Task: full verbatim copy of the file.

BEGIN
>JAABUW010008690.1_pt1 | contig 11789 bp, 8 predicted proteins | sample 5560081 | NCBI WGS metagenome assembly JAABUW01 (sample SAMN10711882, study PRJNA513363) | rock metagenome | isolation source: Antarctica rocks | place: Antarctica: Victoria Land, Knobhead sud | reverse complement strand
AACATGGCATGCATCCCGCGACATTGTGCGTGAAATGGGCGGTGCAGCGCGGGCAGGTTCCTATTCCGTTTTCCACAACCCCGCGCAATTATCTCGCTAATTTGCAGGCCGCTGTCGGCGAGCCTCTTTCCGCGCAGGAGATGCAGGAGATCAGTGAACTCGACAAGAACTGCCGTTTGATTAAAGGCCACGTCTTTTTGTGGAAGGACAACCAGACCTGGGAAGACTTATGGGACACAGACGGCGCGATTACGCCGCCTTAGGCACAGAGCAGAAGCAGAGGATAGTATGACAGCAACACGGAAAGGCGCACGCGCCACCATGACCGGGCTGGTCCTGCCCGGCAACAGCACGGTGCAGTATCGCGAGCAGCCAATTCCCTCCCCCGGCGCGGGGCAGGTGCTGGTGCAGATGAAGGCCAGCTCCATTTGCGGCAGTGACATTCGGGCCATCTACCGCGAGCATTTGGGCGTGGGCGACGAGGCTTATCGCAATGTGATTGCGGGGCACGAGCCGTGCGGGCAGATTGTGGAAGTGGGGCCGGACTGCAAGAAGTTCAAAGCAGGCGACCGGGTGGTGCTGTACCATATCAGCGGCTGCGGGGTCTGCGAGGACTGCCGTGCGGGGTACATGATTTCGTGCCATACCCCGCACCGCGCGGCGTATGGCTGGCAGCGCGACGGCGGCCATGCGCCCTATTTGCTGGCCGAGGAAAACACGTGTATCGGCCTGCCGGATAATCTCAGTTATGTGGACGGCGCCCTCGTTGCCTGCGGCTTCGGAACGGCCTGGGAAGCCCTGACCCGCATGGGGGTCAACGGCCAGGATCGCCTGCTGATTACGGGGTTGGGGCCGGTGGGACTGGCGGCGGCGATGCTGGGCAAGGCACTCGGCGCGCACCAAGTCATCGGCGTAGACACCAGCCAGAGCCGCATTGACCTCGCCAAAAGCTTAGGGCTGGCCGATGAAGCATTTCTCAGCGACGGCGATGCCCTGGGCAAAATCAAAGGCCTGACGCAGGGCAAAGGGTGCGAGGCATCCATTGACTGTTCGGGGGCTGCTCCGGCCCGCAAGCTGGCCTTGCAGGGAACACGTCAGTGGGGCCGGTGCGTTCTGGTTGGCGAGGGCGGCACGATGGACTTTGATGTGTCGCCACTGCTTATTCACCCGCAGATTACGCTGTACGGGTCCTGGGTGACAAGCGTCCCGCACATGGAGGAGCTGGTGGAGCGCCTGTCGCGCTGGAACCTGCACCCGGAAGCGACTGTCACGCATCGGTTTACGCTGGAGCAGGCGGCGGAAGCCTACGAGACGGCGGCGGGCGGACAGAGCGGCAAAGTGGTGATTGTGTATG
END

>JAABUW010008690.1_pt1 | contig 11789 bp, 8 predicted proteins | sample 5560081 | NCBI WGS metagenome assembly JAABUW01 (sample SAMN10711882, study PRJNA513363) | rock metagenome | isolation source: Antarctica rocks | place: Antarctica: Victoria Land, Knobhead sud | reverse complement strand
AACATGGCATGCATCCCGCGACATTGTGCGTGAAATGGGCGGTGCAGCGCGGGCAGGTTCCTATTCCGTTTTCCACAACCCCGCGCAATTATCTCGCTAATTTGCAGGCCGCTGTCGGCGAGCCTCTTTCCGCGCAGGAGATGCAGGAGATCAGTGAACTCGACAAGAACTGCCGTTTGATTAAAGGCCACGTCTTTTTGTGGAAGGACAACCAGACCTGGGAAGACTTATGGGACACAGACGGCGCGATTACGCCGCCTTAGGCACAGAGCAGAAGCAGAGGATAGTATGACAGCAACACGGAAAGGCGCACGCGCCACCATGACCGGGCTGGTCCTGCCCGGCAACAGCACGGTGCAGTATCGCGAGCAGCCAATTCCCTCCCCCGGCGCGGGGCAGGTGCTGGTGCAGATGAAGGCCAGCTCCATTTGCGGCAGTGACATTCGGGCCATCTACCGCGAGCATTTGGGCGTGGGCGACGAGGCTTATCGCAATGTGATTGCGGGGCACGAGCCGTGCGGGCAGATTGTGGAAGTGGGGCCGGACTGCAAGAAGTTCAAAGCAGGCGACCGGGTGGTGCTGTACCATATCAGCGGCTGCGGGGTCTGCGAGGACTGCCGTGCGGGGTACATGATTTCGTGCCATACCCCGCACCGCGCGGCGTATGGCTGGCAGCGCGACGGCGGCCATGCGCCCTATTTGCTGGCCGAGGAAAACACGTGTATCGGCCTGCCGGATAATCTCAGTTATGTGGACGGCGCCCTCGTTGCCTGCGGCTTCGGAACGGCCTGGGAAGCCCTGACCCGCATGGGGGTCAACGGCCAGGATCGCCTGCTGATTACGGGGTTGGGGCCGGTGGGACTGGCGGCGGCGATGCTGGGCAAGGCACTCGGCGCGCACCAAGTCATCGGCGTAGACACCAGCCAGAGCCGCATTGACCTCGCCAAAAGCTTAGGGCTGGCCGATGAAGCATTTCTCAGCGACGGCGATGCCCTGGGCAAAATCAAAGGCCTGACGCAGGGCAAAGGGTGCGAGGCATCCATTGACTGTTCGGGGGCTGCTCCGGCCCGCAAGCTGGCCTTGCAGGGAACACGTCAGTGGGGCCGGTGCGTTCTGGTTGGCGAGGGCGGCACGATGGACTTTGATGTGTCGCCACTGCTTATTCACCCGCAGATTACGCTGTACGGGTCCTGGGTGACAAGCGTCCCGCACATGGAGGAGCTGGTGGAGCGCCTGTCGCGCTGGAACCTGCACCCGGAAGCGACTGTCACGCATCGGTTTACGCTGGAGCAGGCGGCGGAAGCCTACGAGACGGCGGCGGGCGGACAGAGCGGCAAAGTGGTGATTGTGTATG